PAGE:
This year marks the 50th anniversary of the partial decriminalisation of homosexuality between men, and the British Library is taking a look at the literary side of gay love.
It’s not that long since men could be put to death for being gay in Britain, and even less since it would see a person sent to jail, or probably worse, to the psychiatrist for re-education.
Starting with the obvious, Oscar Wilde the exhibition runs through the underground language of male and female sexual novels, up to the more open expressions which started to emerge in the 50s, and eventually, decriminalisation in 1967.
What was a perversion, a disease, a problem to be hushed up or sent to the doctors became almost overnight, a political battleground.
Mary Whitehouse successfully suing Gay Times for blasphemy, campaigning in Scotland and Northern Ireland for equality with England and Wales, the rise of often very colourful protest groups.
The display mentions moments in history that many might not even know took place, such as John Gielgud’s indiscretion in 1953. Terrified his career was over, his first stage appearance was to a standing ovation. Public opinion, at least within cultural circles was more relaxed than the law permitted it to be.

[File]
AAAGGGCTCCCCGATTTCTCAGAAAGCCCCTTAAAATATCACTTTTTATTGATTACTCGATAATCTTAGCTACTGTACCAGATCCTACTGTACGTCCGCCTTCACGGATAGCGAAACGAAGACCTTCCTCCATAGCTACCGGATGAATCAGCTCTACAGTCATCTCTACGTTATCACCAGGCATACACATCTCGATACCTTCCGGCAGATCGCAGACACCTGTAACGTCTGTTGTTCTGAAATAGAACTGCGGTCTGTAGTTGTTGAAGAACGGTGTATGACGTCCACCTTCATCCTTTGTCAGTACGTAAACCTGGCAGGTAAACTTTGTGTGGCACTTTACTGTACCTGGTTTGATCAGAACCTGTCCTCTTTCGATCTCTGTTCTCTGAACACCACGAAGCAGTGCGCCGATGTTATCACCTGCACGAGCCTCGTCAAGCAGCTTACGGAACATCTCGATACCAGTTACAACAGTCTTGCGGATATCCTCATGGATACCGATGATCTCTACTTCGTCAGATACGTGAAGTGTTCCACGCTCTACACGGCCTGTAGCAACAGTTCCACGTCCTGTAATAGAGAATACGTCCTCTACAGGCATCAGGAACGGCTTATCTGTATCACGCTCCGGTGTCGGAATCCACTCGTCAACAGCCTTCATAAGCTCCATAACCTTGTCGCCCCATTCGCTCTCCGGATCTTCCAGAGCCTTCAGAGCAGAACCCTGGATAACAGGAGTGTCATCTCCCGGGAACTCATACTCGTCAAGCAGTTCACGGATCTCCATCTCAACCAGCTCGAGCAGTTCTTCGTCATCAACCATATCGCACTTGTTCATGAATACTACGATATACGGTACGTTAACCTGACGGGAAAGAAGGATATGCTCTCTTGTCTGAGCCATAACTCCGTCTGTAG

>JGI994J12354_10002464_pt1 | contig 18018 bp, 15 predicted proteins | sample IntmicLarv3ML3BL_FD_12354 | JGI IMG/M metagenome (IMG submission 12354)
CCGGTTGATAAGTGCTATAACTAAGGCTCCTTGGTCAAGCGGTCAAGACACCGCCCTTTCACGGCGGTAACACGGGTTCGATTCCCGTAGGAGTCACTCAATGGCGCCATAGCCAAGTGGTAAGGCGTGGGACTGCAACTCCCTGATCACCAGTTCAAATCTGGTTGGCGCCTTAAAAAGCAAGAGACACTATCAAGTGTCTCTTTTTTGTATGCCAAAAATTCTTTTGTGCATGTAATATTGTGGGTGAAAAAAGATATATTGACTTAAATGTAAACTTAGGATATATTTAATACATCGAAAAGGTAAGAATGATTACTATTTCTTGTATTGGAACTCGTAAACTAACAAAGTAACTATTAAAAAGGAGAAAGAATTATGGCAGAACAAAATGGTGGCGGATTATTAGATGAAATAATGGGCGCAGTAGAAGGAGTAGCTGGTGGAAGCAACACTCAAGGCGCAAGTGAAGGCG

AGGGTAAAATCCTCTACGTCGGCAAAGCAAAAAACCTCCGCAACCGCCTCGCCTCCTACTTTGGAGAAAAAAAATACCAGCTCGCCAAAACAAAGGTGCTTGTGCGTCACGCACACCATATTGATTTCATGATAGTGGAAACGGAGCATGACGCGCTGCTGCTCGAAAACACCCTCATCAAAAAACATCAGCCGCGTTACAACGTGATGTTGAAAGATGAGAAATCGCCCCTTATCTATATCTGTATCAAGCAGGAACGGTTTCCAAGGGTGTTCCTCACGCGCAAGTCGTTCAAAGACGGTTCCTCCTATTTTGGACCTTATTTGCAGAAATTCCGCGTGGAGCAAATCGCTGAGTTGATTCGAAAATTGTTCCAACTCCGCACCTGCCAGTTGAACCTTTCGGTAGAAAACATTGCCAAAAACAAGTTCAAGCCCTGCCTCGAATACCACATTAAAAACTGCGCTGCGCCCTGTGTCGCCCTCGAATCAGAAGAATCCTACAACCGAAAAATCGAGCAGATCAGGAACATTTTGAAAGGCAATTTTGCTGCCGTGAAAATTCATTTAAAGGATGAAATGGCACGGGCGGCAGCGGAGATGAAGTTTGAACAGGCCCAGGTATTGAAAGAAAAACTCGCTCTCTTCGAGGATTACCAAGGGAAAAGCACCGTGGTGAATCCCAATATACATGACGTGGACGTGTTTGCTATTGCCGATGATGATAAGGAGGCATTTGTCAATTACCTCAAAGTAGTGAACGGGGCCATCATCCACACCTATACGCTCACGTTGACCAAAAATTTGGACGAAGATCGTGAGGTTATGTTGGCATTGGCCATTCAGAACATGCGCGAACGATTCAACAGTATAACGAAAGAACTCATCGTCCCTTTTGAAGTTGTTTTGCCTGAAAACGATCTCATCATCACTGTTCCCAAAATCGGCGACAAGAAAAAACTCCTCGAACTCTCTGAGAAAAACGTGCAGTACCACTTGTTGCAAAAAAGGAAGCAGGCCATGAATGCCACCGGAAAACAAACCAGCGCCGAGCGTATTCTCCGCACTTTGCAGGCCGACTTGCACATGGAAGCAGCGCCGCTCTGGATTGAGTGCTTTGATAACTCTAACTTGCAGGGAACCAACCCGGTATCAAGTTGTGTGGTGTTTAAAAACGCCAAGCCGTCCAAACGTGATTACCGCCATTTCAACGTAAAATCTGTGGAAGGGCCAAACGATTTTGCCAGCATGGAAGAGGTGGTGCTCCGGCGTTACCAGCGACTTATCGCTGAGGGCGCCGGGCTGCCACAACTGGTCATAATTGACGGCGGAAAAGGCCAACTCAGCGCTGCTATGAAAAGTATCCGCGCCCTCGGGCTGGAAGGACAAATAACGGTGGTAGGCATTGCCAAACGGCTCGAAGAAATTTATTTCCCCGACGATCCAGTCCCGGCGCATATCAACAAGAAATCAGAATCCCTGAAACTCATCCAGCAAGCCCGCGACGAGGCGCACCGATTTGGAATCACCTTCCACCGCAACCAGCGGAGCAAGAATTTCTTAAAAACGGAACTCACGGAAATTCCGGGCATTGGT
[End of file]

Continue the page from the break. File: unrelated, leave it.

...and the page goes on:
It was the publication of the Wolfenden report in 1957 that opened the door to partial decriminalisation, and a decade later, the bill, which is on display, was passed by Parliament.
Coming in the aftermath of the “Summer of Love”, the gay explosion in the 1970s darkened in the 1980s with the arrival of HIV, but started to fade into what could be considered, conventionality in the 1990s onwards.
A small section is from the counter groups who felt that gay culture was too commercial, too oriented towards consumerism. Now, I am no fan of their alternative vision either, but as a young man in Slough reading about the shiny lights of London in Time Out, being gay seemed to require a prodigious amount of affection for nightclubs and drag queens. Nothing else existed apparently, which was rather offputting.
Fortunately, older wiser eyes realise that being gay these days means being, well, frankly, quite average. Bit boring really.
Can’t really understand all the fuss kicked up by some elements of society who would never want to step foot in a gay bar, yet want to ban them. We all have the right to dislike things, but to use the power of the state to control people’s lives is a step too far.
Maybe that’s the lesson of the exhibition, how far we’ve come, but after 50 years, how much further we still need to go.
And as topical news reminds us, Northern Ireland is still an equality backwater.
The exhibition, Gay UK: Love, Law and Liberty is open at the British Library until 19th September. Entry is free.